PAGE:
At The Ivy, you can order caviar and steak like Maria Callas; at The Savoy you can nibble on smoked salmon and foie gras like every legend of the West End who ever held a fork. Or, at Rules, the oldest restaurant in London, you can sit where Sir John Gielgud (God rest his soul) always sat, and eat his favourite oysters. The food Gielgud offered when he entertained was also luxurious, in an obvious sort of way: smoked salmon, asparagus or cold soup, followed by duck purchased from either Fortnum & Mason or Marks & Spencer; and for special occasions, an enormous pyramid of profiteroles for dessert. 

Given the strange hours they keep, one of the best eating options for actors is afternoon tea. Gone are the days when matinée audiences disturbed productions by rattling teatrays brought to them by usherettes; but on non-matinée days, performers can still enjoy a spot of cake. 

Perhaps the greatest thespian tea-eater of them all was Robert Morley, the great character actor and father of the theatre critic Sheridan Morley, who padded out his splendidly curved form with copious four o’clock collations. For his ordinary workaday teas he ate only “flapjacks or crumpets, shortcake and gingerbread, Swiss roll and chocolate biscuits and one or two cakes which need eating up”. But on Sundays, tea in the Morley household was “an elaborate affair, with ginger snaps filled with cream and playmate biscuits and cucumber and pâté sandwiches and scones and jam and the cakes of course are fresh, like the brown bread”. 

Morley lamented the passing of Fuller’s walnut cake, the centrepiece of many backstage teas, and felt that teashops were going downhill. 

But for the very brightest stage stars, teashops have always been too staid a pleasure. Vivien Leigh and Laurence Olivier did their comfort eating at glittering house parties or out and about in the West End. Despite her tiny waist, Leigh could really put it away and loved eating lamb with fennel at Le Caprice. As for Sir Larry, he cooked the crème de la crème of thespian comfort food: blanquette de veau, which he recommended serving with “the creamiest of mashed potatoes and the newest of peas” and drinking with it “a light, very cold white wine”.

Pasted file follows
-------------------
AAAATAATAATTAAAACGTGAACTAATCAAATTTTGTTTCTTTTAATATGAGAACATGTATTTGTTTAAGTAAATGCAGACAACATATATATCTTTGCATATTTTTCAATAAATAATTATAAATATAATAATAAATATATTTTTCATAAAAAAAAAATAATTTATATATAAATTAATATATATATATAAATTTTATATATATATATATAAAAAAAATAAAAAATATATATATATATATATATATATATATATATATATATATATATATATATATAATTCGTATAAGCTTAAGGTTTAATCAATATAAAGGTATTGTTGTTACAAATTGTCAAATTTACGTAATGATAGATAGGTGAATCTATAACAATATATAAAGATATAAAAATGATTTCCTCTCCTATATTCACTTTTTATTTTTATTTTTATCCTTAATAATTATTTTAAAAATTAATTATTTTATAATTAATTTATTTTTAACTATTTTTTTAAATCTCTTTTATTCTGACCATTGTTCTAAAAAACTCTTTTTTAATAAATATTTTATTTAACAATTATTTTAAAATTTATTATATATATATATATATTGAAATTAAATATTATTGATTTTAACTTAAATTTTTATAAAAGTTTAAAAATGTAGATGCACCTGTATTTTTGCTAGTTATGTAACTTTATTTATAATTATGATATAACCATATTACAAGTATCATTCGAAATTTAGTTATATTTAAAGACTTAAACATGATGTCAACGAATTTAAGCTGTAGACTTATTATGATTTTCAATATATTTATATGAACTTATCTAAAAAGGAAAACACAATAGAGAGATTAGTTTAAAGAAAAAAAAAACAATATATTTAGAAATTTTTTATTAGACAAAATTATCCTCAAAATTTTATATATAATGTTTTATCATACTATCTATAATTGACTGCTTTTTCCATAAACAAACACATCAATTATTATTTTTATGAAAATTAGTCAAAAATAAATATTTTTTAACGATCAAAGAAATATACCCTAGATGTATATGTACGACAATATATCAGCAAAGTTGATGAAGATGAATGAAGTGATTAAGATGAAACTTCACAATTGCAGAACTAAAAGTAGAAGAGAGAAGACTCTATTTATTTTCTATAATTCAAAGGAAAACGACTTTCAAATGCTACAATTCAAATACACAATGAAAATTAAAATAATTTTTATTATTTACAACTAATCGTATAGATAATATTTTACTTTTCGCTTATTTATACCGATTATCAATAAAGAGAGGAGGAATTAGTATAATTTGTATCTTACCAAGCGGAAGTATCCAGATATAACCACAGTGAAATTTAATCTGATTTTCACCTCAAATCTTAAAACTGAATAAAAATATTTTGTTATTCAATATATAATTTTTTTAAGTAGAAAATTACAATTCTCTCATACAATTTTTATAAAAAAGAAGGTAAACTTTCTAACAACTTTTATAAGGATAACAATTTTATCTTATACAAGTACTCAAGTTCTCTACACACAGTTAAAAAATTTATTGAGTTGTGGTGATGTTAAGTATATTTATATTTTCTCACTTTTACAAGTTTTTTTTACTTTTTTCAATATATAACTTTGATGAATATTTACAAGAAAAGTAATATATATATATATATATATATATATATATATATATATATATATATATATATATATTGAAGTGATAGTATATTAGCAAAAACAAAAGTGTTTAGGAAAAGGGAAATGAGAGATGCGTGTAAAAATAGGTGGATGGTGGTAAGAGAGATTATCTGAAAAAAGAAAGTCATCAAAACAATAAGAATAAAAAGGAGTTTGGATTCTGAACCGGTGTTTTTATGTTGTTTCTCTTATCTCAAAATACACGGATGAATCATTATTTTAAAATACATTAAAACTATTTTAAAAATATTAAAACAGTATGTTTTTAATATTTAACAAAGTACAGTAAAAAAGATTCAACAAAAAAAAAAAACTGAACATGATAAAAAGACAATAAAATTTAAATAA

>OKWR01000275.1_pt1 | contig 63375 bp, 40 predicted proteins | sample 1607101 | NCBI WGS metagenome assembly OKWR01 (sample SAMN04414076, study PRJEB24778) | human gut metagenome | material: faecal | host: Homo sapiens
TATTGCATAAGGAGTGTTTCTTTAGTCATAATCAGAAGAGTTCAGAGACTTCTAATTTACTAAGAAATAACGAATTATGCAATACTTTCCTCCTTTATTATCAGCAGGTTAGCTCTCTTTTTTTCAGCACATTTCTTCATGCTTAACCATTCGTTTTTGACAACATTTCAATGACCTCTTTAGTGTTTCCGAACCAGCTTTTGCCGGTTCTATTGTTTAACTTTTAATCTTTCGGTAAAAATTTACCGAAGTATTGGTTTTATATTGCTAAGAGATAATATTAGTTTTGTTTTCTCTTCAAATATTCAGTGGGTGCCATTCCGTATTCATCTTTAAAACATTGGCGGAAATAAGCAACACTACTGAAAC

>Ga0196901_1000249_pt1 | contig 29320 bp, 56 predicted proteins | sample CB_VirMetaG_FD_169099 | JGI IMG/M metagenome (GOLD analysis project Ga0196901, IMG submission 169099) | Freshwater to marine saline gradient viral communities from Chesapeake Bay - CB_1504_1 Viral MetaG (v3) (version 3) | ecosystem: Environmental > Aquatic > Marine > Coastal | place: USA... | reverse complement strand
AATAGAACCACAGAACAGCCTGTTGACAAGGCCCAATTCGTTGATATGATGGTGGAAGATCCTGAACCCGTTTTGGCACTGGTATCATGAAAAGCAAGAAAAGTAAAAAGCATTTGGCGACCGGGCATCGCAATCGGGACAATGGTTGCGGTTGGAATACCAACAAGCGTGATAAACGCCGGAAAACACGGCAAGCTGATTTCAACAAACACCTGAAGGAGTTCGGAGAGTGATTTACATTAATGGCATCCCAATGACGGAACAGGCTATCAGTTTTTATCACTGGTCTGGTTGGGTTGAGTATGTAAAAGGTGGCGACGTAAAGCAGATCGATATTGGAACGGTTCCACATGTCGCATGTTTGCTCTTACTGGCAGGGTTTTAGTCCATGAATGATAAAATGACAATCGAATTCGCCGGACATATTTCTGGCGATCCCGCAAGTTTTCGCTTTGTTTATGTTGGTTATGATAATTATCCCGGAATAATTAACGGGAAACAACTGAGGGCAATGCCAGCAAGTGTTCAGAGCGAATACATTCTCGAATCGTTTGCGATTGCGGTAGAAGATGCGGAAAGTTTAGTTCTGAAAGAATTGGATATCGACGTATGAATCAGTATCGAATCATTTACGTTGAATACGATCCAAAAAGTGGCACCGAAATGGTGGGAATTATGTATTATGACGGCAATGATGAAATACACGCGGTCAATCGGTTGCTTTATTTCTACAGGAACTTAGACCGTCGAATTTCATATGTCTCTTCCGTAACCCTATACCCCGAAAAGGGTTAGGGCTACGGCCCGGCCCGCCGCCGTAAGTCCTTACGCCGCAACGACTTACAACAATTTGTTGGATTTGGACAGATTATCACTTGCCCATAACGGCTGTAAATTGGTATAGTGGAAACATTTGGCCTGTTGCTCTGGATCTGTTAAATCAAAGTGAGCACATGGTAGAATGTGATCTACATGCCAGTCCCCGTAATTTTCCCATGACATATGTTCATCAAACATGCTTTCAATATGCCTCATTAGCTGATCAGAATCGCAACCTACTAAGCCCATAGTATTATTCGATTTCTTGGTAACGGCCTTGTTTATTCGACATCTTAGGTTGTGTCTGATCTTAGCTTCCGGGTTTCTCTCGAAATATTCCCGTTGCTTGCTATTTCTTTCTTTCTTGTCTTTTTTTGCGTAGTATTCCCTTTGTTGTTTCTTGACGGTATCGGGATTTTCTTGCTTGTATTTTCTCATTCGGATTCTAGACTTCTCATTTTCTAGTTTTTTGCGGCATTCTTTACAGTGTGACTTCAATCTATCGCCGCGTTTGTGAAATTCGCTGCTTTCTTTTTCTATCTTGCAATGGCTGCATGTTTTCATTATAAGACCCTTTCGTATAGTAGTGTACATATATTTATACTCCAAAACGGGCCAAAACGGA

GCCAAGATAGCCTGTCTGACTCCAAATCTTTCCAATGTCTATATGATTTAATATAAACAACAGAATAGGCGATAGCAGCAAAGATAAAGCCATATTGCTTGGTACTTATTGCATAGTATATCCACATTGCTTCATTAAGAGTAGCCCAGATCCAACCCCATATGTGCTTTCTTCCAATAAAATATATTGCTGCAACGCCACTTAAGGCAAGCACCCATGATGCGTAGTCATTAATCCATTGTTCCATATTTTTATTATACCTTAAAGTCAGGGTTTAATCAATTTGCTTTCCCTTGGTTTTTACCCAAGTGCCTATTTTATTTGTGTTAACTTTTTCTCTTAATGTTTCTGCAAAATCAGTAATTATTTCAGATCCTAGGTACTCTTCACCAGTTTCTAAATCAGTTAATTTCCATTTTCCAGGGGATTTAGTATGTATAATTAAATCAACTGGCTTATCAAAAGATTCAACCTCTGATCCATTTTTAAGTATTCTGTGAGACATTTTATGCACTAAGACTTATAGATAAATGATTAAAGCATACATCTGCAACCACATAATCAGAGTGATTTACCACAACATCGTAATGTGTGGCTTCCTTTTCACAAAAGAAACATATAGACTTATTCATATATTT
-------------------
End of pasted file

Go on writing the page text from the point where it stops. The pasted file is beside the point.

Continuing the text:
Sir Larry understood the theatre of the table. He did not go so far as Edmund Kean, the flamboyant 19th-century performer, who varied his diet according to the part he was playing — roast pork for tyrants, raw beef for murderers — but Olivier was not averse to a little drama at dinner. 

On one occasion, after the death of Vivien Leigh, he ordered an enormous meal, composed of all her favourite dishes: a vast salad with blue-cheese dressing, a huge steak, onion rings and three scoops of vanilla ice-cream covered with crème de menthe. But instead of eating any of it, he simply stared at his food, watching the ice-cream as it mournfully melted in its bowl. This gives new meaning to the phrase “restaurant as theatre”. 

On Books: Take well-guided tour where creativity dwells

By Scott Eyman
Palm Beach Post Books Editor
March 19, 2010 

Elizabeth Sharland's new book Passionate Pilgrimages: From Chopin to Coward is a compendium of her tours of the houses of artists that have meant the most to her. There is time spent in Jamaica, at Noel Coward's house, but I was particularly interested in her visit to what used to be the London apartment of Ivor Novello, the star of Hitchcock's The Lodger, and one of the great matinee idols of the English stage, who is too little remembered these days. His apartment was above the Strand theater and is now the office of the English theatrical producer Duncan Weldon.

Sharland takes us through Somerset Maugham's Villa Mauresque as well as George Bernard Shaw's rather severe house at Ayot St. Lawrence. Some of these stories are more autobiographical than biographical, as in her story of living in Tangier in the hope of getting to know Paul Bowles and his wife, only to find out that Bowles was spending that year in New York. 

In spite of the occasional missed connection, it's a stimulating guided tour by an enthusiastic and knowledgeable guide. 

bottom of page